MP Vukota Govedarica said at the Assembly session in July 2010 that the report was incomplete. “I’m afraid that we cannot see anything from this, and I don’t know if this miracle can really happen in Foča over the next three years.”
Still, the report was approved by 47 assembly members with 15 abstentions and the sale to Pavgord got the go-ahead.
The following month RS Prime Minister Milorad Dodik and the Pavgord owner Pavlović signed a bill of sale with terms including a 6 million KM sales price, a required investment into the company’s equity of more than 10.1 million KM within three years, and the employment of 100 workers during that same time.
Pavlović promised to continue excavation without defining if it would be in the pits or on the surface as the RS legislators had been informed. Also, the contract stated that the production would have advanced as soon as the company was granted a concession license for excavation of brown coal in short time. The Assembly members did not discuss a concession.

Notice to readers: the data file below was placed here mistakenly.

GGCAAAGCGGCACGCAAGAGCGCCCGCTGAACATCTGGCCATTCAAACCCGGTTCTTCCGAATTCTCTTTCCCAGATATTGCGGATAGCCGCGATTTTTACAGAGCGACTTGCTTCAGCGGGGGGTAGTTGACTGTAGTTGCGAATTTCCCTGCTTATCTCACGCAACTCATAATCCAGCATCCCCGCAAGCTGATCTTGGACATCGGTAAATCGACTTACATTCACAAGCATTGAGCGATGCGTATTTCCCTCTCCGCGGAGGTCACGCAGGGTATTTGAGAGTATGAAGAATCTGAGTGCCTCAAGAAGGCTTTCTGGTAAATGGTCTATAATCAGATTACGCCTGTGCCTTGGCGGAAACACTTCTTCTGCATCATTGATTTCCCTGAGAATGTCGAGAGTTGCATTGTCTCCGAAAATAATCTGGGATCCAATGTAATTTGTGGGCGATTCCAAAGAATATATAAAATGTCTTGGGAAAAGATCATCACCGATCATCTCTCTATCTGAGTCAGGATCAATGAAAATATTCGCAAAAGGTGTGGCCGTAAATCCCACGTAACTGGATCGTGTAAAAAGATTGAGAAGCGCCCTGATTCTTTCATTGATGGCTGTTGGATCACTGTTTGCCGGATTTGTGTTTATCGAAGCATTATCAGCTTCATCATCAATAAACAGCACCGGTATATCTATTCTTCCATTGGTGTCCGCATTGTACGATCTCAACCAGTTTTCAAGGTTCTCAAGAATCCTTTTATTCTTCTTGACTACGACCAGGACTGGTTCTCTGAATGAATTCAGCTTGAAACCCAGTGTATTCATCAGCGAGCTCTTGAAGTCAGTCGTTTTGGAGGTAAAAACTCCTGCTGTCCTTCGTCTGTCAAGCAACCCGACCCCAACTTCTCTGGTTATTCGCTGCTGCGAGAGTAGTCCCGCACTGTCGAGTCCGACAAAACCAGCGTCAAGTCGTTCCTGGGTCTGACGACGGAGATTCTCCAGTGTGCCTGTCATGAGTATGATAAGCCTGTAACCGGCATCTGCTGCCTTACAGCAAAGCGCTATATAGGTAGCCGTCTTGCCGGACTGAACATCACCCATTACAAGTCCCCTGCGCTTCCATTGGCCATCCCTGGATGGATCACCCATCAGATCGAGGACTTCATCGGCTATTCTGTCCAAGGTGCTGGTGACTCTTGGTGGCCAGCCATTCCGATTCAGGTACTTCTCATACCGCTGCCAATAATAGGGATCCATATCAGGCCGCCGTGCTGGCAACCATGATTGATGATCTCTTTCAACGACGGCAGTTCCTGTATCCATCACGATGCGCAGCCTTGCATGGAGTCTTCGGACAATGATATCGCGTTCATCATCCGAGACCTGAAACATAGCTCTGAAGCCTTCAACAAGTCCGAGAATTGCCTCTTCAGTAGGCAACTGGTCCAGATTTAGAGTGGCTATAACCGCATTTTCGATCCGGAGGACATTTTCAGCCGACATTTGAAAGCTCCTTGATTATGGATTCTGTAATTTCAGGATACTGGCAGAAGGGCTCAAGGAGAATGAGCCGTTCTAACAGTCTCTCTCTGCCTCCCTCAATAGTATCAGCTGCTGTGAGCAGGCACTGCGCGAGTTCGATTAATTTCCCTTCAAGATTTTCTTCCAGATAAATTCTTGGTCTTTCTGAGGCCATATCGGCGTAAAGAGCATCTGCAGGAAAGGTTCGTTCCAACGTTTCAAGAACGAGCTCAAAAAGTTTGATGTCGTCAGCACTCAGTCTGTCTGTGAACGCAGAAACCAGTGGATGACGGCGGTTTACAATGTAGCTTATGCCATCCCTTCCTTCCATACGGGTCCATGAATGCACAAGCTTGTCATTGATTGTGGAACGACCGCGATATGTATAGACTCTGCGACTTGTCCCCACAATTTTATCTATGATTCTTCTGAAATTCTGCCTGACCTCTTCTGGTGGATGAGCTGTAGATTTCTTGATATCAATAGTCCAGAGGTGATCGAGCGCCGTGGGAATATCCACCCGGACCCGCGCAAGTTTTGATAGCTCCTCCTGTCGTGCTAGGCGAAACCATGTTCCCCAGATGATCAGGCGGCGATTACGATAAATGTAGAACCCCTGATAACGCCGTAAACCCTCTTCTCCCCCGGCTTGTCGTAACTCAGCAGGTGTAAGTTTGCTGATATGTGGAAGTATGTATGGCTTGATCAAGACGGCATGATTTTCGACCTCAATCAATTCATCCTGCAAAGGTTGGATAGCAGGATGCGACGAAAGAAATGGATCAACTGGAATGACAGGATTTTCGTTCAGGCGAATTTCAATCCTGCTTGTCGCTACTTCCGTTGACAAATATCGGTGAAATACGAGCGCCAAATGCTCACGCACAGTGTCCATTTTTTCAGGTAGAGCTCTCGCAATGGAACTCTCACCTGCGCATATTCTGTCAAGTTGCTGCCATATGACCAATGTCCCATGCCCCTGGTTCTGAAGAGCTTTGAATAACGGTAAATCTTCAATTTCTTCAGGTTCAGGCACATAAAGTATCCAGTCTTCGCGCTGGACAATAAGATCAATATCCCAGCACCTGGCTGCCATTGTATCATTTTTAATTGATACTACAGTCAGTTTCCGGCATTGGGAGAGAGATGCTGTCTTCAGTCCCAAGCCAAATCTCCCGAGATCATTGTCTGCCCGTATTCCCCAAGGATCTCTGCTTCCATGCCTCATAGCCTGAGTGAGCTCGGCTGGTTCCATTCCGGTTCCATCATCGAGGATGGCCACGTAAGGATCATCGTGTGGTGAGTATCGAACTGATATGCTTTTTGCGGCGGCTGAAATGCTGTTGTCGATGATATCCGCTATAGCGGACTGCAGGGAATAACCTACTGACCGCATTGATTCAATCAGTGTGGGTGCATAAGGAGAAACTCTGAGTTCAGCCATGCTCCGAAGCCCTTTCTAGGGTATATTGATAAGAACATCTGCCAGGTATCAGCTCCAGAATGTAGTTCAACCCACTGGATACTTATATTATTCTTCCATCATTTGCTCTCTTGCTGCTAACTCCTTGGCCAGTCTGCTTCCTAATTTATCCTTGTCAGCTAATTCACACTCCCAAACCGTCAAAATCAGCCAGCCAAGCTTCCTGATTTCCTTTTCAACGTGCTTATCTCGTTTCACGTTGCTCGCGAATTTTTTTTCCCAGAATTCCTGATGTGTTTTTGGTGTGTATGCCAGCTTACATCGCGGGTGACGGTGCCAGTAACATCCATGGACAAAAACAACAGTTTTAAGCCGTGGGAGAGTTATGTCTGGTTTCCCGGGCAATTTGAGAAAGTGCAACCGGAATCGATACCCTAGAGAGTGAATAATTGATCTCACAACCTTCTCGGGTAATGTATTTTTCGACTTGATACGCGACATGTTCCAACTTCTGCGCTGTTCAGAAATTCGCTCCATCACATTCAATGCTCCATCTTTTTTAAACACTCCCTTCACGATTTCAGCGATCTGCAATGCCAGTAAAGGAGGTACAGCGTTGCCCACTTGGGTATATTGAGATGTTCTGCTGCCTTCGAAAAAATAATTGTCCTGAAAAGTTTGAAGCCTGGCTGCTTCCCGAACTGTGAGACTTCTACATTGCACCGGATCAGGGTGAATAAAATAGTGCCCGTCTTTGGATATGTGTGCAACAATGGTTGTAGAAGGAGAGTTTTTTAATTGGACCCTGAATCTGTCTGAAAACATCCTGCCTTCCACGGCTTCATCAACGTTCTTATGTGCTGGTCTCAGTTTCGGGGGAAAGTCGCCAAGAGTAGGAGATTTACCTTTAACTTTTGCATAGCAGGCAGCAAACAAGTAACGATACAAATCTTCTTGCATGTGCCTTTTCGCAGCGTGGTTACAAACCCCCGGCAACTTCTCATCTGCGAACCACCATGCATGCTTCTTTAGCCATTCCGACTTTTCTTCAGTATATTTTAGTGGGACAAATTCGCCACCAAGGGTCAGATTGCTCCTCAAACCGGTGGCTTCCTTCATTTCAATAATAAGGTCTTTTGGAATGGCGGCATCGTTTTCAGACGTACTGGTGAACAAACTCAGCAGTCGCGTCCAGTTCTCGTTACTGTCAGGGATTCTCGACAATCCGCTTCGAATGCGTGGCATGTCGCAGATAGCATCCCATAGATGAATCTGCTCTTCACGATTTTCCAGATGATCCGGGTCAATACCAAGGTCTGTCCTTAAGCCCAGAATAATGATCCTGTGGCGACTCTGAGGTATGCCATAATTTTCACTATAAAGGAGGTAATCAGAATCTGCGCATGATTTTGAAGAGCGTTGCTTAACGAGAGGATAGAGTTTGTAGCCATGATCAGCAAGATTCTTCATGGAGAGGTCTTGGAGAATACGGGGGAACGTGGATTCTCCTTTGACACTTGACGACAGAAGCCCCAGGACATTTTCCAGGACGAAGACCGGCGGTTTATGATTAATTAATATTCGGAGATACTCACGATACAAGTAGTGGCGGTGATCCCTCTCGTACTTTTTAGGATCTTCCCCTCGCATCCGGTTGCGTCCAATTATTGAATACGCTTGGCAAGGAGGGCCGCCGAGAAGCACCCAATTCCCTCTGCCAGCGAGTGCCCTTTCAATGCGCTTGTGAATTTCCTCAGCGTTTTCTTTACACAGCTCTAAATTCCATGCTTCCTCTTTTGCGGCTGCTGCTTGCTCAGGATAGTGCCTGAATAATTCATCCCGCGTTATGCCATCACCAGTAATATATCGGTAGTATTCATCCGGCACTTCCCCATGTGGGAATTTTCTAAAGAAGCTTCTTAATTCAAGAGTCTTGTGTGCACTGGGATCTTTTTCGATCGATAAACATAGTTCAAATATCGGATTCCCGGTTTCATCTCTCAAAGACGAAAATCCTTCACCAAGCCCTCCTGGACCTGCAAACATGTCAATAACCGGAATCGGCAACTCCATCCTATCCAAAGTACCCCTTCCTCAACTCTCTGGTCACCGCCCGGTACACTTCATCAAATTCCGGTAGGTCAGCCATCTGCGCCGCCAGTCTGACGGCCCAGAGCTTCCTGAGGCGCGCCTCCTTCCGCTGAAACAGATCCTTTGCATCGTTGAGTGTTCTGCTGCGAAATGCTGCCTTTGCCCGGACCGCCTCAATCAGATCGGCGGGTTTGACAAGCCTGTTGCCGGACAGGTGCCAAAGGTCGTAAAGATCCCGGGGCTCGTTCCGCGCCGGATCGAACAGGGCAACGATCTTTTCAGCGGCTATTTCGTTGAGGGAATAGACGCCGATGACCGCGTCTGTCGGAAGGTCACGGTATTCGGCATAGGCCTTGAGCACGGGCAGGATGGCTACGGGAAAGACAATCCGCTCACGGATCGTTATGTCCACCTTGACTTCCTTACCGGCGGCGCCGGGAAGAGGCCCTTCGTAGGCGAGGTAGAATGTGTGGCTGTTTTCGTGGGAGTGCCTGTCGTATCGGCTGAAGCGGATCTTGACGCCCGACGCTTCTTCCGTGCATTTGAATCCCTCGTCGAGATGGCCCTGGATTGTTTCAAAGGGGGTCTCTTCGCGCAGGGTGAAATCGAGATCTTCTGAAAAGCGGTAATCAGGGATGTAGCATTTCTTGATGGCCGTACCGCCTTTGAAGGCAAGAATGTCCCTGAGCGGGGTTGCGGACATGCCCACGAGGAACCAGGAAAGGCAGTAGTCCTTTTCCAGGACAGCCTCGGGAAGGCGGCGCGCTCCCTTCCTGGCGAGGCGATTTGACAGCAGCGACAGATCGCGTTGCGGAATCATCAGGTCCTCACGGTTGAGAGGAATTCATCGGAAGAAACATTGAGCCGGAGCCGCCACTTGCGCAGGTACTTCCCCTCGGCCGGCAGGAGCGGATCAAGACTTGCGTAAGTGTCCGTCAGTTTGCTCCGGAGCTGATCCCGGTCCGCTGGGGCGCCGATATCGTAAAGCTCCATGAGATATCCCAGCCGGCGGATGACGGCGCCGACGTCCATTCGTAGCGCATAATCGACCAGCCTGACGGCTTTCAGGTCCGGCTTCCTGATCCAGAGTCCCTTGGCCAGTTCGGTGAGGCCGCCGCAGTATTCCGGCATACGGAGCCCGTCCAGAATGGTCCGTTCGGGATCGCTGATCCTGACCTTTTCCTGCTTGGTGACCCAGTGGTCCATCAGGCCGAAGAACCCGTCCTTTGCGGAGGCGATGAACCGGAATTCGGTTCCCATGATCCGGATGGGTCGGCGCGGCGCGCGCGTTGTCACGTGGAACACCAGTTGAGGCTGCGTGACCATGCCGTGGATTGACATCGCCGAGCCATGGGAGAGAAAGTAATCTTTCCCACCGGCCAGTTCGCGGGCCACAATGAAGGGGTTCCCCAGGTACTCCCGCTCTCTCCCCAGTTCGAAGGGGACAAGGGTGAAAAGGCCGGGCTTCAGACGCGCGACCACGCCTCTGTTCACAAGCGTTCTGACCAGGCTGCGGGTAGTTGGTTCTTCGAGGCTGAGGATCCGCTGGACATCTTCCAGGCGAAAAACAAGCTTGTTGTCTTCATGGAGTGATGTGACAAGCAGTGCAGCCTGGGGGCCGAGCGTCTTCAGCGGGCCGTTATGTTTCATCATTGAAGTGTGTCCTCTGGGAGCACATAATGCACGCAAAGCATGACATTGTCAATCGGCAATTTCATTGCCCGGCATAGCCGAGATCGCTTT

According to information CIN has obtained, four months after the signing of the bill of sale, Pavlović got a license good for 30 years. The RS government will not allow reporters to see the contract. According to records from the RS Finance Ministry, Pavlović paid a one-time fee of 87,750 KM after the deal and more than 1 million KM for the use of mineral resources by May 2015.
The president of the RS Commission for Concessions Predrag Aškrabić said concession licenses in cases involving privatized mining companies are agreed directly with the energy ministry: “Mainly, it all goes by default.”